The permits are required to conduct operations such as personal security or guarding property. According to the sources, Circinus has been employed to provide personal security within Florida since Broidy purchased the company.
Broidy in recent months come under scrutiny for pitching access to President Trump as a reward for potential clients of Circinus.
During the 2016 campaign, Broidy served on the Trump Victory Committee, the joint fundraising committee of Trump’s campaign and the Republican National Committee (RNC). After the election, he served on the Presidential Inaugural Committee; and as deputy national finance chairman of the RNC until April. Broidy’s access to Trump reportedly stems from the fact that he was a top fundraiser for Trump at a time when other top Republican donors were reluctant to contribute.
Today, Circinus operates all over the world. After Trump’s inauguration, Circinus’ business appeared to grow. Circinus began lobbying the U.S. government for the first time in 2017. From July 17 through September 30 of last year, Circinus paid $60,000 to a lobbying firm for the sole purpose of lobbying the office of Vice President Mike Pence for “opportunities for government contracts.” Circinus paid another $20,000 in October for the same purpose.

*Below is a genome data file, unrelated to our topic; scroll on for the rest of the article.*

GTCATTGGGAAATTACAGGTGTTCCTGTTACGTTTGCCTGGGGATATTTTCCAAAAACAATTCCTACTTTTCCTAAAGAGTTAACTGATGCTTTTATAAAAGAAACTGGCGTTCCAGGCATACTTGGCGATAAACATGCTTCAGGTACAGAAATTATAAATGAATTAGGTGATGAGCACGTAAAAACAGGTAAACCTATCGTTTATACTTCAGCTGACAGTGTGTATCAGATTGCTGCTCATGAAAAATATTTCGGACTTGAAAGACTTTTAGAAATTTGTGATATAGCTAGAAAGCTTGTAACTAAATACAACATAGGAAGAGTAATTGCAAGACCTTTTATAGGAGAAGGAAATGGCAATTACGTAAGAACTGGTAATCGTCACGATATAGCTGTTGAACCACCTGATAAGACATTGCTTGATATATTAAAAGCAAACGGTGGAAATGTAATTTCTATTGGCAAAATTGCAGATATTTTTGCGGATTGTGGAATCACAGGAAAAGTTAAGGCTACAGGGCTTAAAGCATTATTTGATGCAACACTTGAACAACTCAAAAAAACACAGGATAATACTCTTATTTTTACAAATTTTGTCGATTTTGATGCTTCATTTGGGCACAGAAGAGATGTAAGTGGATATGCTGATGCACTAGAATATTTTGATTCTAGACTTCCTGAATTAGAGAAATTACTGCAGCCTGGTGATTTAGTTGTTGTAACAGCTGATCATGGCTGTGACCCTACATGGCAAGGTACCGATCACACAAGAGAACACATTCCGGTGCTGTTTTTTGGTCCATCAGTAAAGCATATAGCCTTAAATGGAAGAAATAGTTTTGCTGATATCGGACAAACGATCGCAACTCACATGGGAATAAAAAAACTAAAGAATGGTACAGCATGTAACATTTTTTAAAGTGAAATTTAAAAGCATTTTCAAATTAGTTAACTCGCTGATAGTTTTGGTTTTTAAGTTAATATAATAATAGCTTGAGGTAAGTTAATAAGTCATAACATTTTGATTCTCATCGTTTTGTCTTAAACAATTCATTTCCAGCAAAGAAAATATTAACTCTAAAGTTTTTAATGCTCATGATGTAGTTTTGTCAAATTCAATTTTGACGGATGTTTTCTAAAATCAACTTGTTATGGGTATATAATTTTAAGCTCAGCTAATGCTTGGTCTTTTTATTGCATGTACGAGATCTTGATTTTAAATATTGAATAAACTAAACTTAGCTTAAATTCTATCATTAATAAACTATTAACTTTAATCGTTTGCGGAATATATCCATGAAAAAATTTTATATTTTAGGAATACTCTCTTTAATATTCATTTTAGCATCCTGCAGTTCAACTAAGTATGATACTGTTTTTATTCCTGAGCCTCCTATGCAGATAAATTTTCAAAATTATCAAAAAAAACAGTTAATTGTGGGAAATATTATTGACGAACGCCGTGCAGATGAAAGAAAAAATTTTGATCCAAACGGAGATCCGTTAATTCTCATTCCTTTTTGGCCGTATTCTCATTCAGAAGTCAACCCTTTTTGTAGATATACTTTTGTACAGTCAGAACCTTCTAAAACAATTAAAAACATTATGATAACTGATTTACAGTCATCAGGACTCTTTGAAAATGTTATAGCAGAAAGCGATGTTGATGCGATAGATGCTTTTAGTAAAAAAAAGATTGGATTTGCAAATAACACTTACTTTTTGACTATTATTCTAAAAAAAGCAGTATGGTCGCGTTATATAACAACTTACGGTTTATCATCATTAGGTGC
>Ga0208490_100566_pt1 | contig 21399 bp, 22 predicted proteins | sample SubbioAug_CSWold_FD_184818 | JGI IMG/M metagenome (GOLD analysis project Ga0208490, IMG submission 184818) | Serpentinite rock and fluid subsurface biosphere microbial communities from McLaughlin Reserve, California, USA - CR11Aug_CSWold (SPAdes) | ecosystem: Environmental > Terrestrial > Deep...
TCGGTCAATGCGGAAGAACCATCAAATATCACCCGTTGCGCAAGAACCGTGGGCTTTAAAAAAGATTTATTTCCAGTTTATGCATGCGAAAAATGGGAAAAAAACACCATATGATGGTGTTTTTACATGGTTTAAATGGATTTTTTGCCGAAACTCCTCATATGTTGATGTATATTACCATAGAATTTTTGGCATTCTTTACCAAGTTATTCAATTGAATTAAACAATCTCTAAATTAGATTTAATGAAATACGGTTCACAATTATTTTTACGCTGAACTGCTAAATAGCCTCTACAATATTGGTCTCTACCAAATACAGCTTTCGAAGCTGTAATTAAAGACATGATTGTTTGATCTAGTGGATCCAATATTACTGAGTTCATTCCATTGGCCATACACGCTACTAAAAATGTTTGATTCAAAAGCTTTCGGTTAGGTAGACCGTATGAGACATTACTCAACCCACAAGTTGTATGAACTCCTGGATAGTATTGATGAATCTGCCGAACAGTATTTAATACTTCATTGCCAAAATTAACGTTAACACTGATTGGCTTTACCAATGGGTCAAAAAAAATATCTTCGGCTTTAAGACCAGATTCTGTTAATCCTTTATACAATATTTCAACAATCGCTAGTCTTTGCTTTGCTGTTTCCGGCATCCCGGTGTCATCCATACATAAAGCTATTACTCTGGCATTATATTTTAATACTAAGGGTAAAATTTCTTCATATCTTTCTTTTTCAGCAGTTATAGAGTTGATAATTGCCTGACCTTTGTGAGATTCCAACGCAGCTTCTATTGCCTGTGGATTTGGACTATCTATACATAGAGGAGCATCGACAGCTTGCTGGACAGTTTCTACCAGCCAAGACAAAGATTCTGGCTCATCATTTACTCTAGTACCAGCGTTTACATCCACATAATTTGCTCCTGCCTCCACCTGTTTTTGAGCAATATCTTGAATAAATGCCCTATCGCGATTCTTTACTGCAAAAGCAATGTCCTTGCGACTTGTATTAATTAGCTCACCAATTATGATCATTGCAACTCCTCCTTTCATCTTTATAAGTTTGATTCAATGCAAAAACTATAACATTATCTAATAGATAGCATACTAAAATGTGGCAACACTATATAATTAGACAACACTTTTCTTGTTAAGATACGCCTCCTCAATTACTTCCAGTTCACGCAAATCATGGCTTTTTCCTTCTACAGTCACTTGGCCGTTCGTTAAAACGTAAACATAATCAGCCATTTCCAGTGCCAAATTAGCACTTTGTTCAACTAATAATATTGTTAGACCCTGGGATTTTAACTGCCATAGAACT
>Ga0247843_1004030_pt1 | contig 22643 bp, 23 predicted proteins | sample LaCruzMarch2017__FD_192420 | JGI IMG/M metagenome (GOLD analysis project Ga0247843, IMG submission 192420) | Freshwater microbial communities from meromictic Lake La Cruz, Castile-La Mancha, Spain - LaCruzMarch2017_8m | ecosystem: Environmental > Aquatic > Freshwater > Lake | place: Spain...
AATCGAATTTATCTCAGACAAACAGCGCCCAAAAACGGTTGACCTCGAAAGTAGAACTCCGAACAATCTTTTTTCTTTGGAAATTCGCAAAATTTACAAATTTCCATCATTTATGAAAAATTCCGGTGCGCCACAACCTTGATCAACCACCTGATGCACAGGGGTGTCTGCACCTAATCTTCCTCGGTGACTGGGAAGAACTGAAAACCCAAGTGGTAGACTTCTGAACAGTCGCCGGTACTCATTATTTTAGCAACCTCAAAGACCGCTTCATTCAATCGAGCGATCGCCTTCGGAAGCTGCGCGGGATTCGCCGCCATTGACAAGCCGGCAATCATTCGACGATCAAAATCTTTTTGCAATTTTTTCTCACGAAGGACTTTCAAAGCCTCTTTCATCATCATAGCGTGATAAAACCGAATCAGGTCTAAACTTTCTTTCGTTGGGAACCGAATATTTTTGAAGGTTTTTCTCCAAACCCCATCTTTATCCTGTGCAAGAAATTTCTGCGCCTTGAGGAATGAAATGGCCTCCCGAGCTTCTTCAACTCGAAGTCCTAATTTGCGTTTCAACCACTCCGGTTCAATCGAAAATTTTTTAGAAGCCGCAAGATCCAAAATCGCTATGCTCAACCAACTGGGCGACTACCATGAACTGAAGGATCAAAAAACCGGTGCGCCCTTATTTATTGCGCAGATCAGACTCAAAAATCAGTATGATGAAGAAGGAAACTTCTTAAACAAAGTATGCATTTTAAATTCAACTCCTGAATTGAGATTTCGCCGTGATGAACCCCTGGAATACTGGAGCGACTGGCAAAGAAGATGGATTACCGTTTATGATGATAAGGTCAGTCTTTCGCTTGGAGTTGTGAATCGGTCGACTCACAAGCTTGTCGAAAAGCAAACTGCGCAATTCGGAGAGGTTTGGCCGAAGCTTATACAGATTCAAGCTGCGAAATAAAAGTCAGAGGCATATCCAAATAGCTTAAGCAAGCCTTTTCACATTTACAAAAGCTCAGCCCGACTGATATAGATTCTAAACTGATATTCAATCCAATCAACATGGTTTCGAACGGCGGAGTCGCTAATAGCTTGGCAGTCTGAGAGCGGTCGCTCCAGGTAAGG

On August 18, 2017, Circinus began work on a one-year contract potentially worth almost $17 million from the Department of the Army for the DoD. The company also reportedly signed contracts with the United Arab Emirates collectively worth several hundred million dollars.
In March, The Wall Street Journal reported that Broidy at one point discussed a deal in which he would seek to help get the Justice Department to drop its investigation into a Malaysian government-owned investment fund’s multibillion-dollar graft scandal. Broidy potentially stood to gain tens of millions of dollars in fees from one of the figures at the scandal’s center if he got the investigation dropped.
Broidy now stands to become embroiled in an investigation of Trump lawyer Michael Cohen. The Wall Street Journal reported that Broidy paid Cohen to negotiate a nondisclosure agreement with the model Broidy allegedly impregnated. Cohen used the same shell company that he used for Trump’s hush money for pornographic-film actress Stormy Daniels. Cohen is currently under investigation for bank and wire fraud in relation to the payments to Ms. Daniels.
In years past, Broidy was a top bundler for other national Republican campaigns, until his 2009 guilty plea for bribing a New York government official in a case involving state pension funds.